The Los Angeles Lakers’ hunt for a new coach continues. This time, we get more information on the specific type of coach they are looking for. They are looking for someone who can integrate Russell Westbrook into the system — something that Frank Vogel failed to do.
A list of candidates has been going around, and it’s populated with familiar names of former and current NBA coaches. Previous reports revealed that legendary head coach Phil Jackson has been aiding the front office in the hunt.
“Yet though it remains unclear who will replace the fired Frank Vogel, with Kenny Atkinson, Adrian Griffin, Mark Jackson, Darvin Ham and Terry Stotts among the known candidates, we continue to learn about how Lakers officials see their own roster by way of the coaching search itself,” per The Athletic.
Westbrook to stay?
In addition, the priority seems to be the next coach’s vision for Westbrook. This was the puzzle that Vogel tried to solve all season long. So much so that he fielded close to 40 different starting line-ups and even benched Westbrook in several fourth quarters.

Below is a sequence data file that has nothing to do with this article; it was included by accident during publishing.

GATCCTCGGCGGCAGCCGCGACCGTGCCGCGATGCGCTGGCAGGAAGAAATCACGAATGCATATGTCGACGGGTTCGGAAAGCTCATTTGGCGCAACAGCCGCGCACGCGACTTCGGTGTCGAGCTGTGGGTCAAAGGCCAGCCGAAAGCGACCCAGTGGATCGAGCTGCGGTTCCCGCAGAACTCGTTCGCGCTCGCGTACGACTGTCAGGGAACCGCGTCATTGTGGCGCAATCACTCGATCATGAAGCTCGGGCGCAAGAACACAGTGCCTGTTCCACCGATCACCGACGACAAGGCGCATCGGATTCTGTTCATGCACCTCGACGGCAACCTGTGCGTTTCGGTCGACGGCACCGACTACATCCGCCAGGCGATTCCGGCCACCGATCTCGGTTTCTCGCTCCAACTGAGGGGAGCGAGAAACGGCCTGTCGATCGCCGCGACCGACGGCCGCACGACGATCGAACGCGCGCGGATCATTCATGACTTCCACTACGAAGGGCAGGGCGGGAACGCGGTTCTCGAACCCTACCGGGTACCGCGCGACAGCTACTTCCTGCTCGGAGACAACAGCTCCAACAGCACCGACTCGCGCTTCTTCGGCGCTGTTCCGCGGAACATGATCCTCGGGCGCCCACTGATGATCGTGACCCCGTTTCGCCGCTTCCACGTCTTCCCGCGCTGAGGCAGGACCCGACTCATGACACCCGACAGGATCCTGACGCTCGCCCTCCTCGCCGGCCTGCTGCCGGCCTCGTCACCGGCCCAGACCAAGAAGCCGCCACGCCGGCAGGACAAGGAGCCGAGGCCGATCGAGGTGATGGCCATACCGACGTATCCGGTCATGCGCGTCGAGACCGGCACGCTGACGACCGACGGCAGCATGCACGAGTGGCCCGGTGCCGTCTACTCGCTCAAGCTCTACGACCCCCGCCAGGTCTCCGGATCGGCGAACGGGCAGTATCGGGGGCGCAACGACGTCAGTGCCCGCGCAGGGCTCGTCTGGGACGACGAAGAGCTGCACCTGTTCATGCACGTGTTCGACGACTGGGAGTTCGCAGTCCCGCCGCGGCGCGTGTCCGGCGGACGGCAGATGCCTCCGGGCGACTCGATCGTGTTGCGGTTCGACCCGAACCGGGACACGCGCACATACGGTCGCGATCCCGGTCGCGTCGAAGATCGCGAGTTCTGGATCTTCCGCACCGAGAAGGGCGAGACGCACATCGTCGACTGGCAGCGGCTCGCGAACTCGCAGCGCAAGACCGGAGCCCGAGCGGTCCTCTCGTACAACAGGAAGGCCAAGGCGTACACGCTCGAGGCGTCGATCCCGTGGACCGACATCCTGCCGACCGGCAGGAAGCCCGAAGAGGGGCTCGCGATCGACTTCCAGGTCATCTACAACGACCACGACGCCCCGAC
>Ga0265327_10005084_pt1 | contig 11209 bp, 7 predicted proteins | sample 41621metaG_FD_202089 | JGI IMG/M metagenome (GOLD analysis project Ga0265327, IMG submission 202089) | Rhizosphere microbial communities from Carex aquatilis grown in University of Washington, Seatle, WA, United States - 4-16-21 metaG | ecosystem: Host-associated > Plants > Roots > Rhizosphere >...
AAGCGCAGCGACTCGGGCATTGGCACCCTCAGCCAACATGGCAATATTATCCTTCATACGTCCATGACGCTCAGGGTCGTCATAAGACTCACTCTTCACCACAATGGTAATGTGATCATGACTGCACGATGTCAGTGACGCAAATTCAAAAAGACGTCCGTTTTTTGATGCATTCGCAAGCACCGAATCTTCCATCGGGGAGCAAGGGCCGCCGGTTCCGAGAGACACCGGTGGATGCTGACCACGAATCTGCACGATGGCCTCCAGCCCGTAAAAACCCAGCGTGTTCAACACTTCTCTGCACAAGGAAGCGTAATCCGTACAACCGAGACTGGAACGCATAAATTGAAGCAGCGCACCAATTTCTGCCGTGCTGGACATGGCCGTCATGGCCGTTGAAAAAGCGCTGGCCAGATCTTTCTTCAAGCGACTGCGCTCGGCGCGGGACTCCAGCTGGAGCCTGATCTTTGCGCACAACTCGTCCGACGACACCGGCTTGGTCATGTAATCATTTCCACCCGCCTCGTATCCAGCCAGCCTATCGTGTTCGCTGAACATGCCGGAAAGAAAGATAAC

“More specifically, the notion of Russell Westbrook remaining part of their program is seeming more real all the time. Despite the widely held belief that the Lakers would find a way to trade Westbrook before the start of next season, sources say their coaching candidates have been asked to discuss how they would use him in their system during interviews. The takeaway for candidates, it seems, is that maximizing Westbrook’s presence after his disastrous 2021-22 season is considered an important part of this job.”
To recall, right after the team acquired the one-time MVP from the Washington Wizards, fans immediately racked their brains trying to figure out how Westbrook would co-exist with LeBron James.
The California native isn’t known for his shooting, and it’s common knowledge around the league that James needs to be surrounded by shooters to succeed.
The fans were right. Westbrook messed up the spacing as his defender lazily sagged off him. The UCLA product also couldn’t transition to a new role as a slasher. He seemed to be itching to orchestrate the offense as he did in Oklahoma. This was the main crux of the Lakers’ mediocre season and failure to qualify even for the play-in tourney.
This new detail on the Lakers’ coaching hunt reveals that either they haven’t learned their lesson or stubbornly believe Westbrook could co-exist with James. A full 82-game regular season wasn’t enough for the front office to realize that the duo just won’t ever work. They placed the blame on Vogel — the coach who brought them a championship — instead of blaming themselves for acquiring the wrong player.
For any coach to succeed, a player first needs to accept criticism and be coached. That's why the meeting the Lakers need to have isn't with their coaching candidates - it's with Russell Westbrook.